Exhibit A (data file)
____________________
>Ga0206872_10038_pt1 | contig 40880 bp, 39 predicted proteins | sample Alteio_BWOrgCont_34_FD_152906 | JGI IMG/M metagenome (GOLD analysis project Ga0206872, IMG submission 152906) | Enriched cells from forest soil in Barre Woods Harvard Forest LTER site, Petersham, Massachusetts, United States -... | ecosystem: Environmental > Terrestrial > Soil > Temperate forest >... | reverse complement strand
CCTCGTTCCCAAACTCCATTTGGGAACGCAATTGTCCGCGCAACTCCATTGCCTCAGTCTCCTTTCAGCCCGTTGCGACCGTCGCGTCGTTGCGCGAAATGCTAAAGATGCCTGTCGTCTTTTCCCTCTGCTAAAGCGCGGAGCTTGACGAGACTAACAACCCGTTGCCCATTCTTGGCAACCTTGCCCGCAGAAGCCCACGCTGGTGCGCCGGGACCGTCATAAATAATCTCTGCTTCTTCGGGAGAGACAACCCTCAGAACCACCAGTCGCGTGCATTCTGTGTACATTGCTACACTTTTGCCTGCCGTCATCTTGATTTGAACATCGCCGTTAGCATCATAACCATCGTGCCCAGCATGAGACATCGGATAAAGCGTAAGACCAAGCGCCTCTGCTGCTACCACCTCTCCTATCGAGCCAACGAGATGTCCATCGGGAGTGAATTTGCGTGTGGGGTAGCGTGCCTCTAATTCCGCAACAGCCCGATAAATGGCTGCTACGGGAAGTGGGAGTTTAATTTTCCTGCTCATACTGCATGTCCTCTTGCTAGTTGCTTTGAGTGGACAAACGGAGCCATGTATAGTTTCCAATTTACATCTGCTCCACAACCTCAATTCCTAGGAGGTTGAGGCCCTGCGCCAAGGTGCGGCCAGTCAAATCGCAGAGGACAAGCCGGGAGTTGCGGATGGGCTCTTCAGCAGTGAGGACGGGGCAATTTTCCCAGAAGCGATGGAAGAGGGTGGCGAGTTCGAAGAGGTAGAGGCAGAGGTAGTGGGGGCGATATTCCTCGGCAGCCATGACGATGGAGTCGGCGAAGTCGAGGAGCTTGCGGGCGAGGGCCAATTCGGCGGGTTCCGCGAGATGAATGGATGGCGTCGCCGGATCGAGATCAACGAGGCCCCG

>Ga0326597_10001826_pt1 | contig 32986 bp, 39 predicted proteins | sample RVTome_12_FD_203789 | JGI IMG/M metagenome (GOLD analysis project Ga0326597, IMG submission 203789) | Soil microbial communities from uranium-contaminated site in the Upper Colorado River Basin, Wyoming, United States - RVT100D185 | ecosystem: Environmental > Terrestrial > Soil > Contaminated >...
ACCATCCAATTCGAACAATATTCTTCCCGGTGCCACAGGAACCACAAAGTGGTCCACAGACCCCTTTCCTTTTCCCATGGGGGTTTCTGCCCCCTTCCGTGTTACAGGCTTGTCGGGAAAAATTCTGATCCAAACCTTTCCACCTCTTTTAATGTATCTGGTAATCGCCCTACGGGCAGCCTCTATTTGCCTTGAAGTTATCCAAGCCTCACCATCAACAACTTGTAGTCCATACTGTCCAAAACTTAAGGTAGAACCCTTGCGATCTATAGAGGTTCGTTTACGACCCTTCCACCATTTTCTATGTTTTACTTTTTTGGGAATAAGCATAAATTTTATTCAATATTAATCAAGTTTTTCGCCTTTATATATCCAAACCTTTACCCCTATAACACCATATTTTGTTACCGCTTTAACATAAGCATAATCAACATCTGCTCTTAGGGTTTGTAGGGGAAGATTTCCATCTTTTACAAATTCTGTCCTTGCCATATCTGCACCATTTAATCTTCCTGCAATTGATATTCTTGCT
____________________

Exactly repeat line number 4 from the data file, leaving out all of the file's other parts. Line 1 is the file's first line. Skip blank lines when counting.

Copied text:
ACCATCCAATTCGAACAATATTCTTCCCGGTGCCACAGGAACCACAAAGTGGTCCACAGACCCCTTTCCTTTTCCCATGGGGGTTTCTGCCCCCTTCCGTGTTACAGGCTTGTCGGGAAAAATTCTGATCCAAACCTTTCCACCTCTTTTAATGTATCTGGTAATCGCCCTACGGGCAGCCTCTATTTGCCTTGAAGTTATCCAAGCCTCACCATCAACAACTTGTAGTCCATACTGTCCAAAACTTAAGGTAGAACCCTTGCGATCTATAGAGGTTCGTTTACGACCCTTCCACCATTTTCTATGTTTTACTTTTTTGGGAATAAGCATAAATTTTATTCAATATTAATCAAGTTTTTCGCCTTTATATATCCAAACCTTTACCCCTATAACACCATATTTTGTTACCGCTTTAACATAAGCATAATCAACATCTGCTCTTAGGGTTTGTAGGGGAAGATTTCCATCTTTTACAAATTCTGTCCTTGCCATATCTGCACCATTTAATCTTCCTGCAATTGATATTCTTGCT